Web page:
Last spring, Maestro Peter Wilson picked up the baton, becoming the new artistic director and conductor of the American Festival Pops Orchestra (AFPO), effective the 2022-2023 season. No stranger to AFPO, Maestro Wilson was the orchestra’s longtime concertmaster and principal violinist, and we’re excited to see his official AFPO conducting debut in Holiday Pops: Songs of the Season at the Hylton Center (12/9) and the Center for the Arts (12/10). In the meantime, we sat down with AFPO's new maestro to learn a little bit more about him.
As we know, you are a skilled violinist and conductor, but if you could learn to play any additional instrument overnight, what instrument would you choose? Why?
PW: I’ve always had this fantasy of being a rock or jazz drummer. Even when I was a little boy studying the violin, I was drawn to the drum set parts in pop songs on the radio. Let’s face it; there’s something really cool about being able to lay down some great drum solos! Coincidentally, my dear friend and amazing AFPO drummer, Harold Summey, started out as a violinist when he was growing up, so I guess I’ll just have to live vicariously through him! He got to live my dream!
You have played at countless venues, including the Kennedy Center and the American Embassy in Paris. If you could perform anywhere in the world, where would you want to perform and what piece would you open the concert with?
PW: I have never been, but think I would love to conduct a concert at the Hollywood Bowl, just because of its rich history and the magical performances that have happened there. Perhaps I could take the AFPO there one day and conduct a concert of film music, featuring John Williams! I might have to open that concert with Aaron Copland’s “Fanfare for the Common Man.”
After serving 30 years as String Section Commander for “The President’s Own” U. S. Marine Band, what lessons did you learn from that experience that you try to implement in personal and musical endeavors now?
PW: Of my 30 years as a Marine violinist of The White House, I served 13 years as String Section Commander, and I learned so many things along the way that shaped who I am today as a person and a leader. In my subordinate role in middle management, I learned to listen to everyone else’s ideas during meetings before offering my own opinion on matters; and as a leader of those in my section, I learned to celebrate the uniqueness of each member and champion them to have their own voice rather than expecting the same from everyone. As long as folks are meeting their responsibilities, the job is far more engaging with the diversity of personalities and artistry.
You take pride in your goal to promote new works of music. What elements draw you to a particular piece of music?
PW: I appreciate composers who offer a unique voice within the traditions of our art form. There’s never only one way to be introduced to new music, and sometimes one discovers a composer by accident because his or her work appears on a concert you are attending. Circumstances can also play a role in how music is received. I’m drawn to anything that moves me, but I always seek out the contrasts in works. In my experience, drawing attention to contrasts, whether dynamic, textural, or tonal, is what brings out the magic in a work, old or new.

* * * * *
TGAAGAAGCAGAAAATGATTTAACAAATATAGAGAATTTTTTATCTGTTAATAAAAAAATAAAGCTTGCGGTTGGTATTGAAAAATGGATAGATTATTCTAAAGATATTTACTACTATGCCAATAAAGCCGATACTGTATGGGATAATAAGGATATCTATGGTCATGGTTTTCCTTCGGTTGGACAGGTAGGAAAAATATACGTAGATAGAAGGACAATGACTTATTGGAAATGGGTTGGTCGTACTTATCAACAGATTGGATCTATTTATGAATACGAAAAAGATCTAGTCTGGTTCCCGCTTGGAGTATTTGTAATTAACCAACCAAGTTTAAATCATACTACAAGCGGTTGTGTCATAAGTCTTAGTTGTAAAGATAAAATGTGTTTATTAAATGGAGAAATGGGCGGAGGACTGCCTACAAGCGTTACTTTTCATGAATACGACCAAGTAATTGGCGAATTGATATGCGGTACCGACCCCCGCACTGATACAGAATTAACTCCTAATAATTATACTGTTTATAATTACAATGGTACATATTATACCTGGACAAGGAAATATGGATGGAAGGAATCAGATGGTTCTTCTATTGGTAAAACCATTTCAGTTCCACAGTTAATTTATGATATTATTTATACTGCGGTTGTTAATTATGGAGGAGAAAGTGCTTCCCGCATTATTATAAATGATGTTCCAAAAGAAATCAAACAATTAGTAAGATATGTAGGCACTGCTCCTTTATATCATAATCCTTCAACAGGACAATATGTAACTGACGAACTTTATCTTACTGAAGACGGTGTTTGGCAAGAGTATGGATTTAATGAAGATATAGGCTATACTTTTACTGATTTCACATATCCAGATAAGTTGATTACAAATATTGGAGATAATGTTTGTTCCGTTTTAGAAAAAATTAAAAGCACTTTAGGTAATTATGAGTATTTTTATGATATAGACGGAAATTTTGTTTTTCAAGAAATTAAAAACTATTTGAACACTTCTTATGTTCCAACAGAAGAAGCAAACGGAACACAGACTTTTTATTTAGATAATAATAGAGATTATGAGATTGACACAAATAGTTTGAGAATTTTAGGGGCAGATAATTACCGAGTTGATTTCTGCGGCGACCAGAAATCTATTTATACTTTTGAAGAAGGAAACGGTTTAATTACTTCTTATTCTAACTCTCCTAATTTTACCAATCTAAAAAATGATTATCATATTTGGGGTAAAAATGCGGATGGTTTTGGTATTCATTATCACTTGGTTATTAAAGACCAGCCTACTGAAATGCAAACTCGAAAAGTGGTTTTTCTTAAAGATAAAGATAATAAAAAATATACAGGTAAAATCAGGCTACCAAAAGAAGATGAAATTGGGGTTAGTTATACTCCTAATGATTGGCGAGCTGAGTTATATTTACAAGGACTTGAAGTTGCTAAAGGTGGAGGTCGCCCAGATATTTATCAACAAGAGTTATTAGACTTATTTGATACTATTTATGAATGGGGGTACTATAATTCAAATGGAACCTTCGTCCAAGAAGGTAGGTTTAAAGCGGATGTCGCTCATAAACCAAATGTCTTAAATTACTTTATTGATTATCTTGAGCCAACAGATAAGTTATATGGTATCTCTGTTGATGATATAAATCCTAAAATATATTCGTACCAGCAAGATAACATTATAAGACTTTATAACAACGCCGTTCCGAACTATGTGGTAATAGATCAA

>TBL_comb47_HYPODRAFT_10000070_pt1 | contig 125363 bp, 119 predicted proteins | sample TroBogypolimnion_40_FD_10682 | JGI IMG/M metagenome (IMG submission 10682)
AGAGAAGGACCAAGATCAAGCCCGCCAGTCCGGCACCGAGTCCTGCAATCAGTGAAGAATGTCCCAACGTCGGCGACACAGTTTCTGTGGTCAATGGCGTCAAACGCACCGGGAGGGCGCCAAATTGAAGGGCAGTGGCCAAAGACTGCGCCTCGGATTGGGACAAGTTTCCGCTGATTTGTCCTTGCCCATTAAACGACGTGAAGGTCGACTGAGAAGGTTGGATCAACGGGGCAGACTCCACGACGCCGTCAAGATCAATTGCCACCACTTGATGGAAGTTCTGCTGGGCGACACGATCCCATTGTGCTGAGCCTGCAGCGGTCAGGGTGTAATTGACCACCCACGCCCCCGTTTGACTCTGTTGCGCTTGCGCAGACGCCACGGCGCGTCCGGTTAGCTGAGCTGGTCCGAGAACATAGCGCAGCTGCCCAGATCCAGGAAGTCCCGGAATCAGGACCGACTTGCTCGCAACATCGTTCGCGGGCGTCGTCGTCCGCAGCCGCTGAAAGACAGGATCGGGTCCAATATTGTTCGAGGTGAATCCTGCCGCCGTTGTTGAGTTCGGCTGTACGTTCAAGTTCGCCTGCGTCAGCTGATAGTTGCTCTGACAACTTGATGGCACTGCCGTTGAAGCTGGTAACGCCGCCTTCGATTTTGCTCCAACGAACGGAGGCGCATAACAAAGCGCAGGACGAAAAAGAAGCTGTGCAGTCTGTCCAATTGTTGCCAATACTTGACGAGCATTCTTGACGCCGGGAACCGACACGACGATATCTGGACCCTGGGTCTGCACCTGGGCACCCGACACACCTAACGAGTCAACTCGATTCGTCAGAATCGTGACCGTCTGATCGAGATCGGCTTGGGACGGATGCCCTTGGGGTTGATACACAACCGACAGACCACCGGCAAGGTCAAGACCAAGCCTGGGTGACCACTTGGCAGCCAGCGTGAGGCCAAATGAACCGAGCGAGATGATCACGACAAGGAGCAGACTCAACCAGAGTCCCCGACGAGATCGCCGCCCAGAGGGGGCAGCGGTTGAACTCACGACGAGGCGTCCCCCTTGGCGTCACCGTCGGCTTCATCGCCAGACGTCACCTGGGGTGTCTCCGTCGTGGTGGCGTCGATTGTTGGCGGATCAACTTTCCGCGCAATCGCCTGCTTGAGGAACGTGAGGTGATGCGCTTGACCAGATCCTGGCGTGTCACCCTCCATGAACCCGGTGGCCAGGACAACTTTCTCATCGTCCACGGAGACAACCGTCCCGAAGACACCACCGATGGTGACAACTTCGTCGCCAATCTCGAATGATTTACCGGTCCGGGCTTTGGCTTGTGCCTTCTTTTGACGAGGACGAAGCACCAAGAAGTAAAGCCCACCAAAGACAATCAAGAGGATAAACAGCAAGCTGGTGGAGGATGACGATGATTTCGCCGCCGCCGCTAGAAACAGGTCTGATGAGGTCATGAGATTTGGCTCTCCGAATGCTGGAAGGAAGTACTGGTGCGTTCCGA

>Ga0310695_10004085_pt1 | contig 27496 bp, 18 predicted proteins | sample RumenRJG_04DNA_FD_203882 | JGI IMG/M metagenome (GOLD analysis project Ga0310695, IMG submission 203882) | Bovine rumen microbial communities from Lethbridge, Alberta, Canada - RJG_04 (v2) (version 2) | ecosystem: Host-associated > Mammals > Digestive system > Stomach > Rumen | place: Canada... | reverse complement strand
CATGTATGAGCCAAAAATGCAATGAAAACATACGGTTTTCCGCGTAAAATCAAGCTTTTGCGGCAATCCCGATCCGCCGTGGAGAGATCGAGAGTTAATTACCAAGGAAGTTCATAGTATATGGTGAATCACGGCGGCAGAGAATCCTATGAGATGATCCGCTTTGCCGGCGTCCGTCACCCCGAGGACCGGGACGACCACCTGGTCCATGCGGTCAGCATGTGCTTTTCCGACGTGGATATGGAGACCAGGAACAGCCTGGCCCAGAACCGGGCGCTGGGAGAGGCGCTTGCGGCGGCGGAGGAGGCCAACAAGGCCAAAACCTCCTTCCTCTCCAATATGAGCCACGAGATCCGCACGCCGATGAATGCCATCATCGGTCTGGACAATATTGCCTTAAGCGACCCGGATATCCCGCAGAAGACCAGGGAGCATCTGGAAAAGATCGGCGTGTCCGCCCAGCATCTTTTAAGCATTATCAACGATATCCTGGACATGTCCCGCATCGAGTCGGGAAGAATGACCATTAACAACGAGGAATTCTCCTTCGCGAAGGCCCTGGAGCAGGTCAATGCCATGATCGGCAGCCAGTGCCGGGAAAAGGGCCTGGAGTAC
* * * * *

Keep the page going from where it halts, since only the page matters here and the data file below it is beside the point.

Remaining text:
Who is a musician, alive or deceased, that you wish you could share dinner with, and what would you talk about first?
PW: Honestly, even having worked with John Williams on two occasions, I never was able to have dinner with him! That would be an absolute delight, and I would enjoy asking him questions about how he conceived some of his most iconic themes. I would then dive deeper into his career as a conductor and perhaps explore how he got orchestras to create the sound he had in his head as a composer. He is an idol as well as a mentor to me, and simply being in his orbit is a thrilling experience.
You’ve had the privilege of meeting many musical legends including Sting, John Williams, Billy Joel, Stevie Wonder, and Bruce Springsteen. Who are the top three musicians with whom you wish you could collaborate?
PW: Well, two of those five were musicians I had the privilege of collaborating with (John Williams and Stevie Wonder), and those experiences were mind-blowing and life changing. Billy Joel has been a lifelong idol of mine, and he’s had violinists in his band from time to time when touring. He might have to be first on my list, and it would be an absolute dream-come-true to collaborate with him. I’m a big fan of Bruno Mars and Silk Sonic, so finding a way to collaborate with them would be a bucket list event. As a conductor, it would be thrilling to collaborate with violinist Gil Shaham, as I have always been an enormous fan of his artistry.
What are you looking forward to most in your new post as Artistic Director and Conductor of the American Festival Pops Orchestra?
PW: I have such a deep respect for all the musicians who make up the AFPO. After all, they have been my friends and colleagues for at least 12 years, and this tremendous ensemble has become family to me. I look forward to not only making great music with them but finding new ways to showcase their amazing talents. Equally important to me is maintaining the engagement we have with our wonderful audiences who have supported us for so many years. This is truly one of the unique elements of the AFPO concert-going experience. We break the fourth wall and connect with our audience at every level. I loved this during my many years serving as AFPO concertmaster. I look forward to our Hylton Center and Center for the Arts communities taking greater ownership of their orchestra. It belongs to them as much as to the musicians on stage, and there is nothing greater than the magic that is created when the AFPO and the audience combine their energies. I cannot wait to continue this great journey of celebrating the best of this Pops Orchestra genre!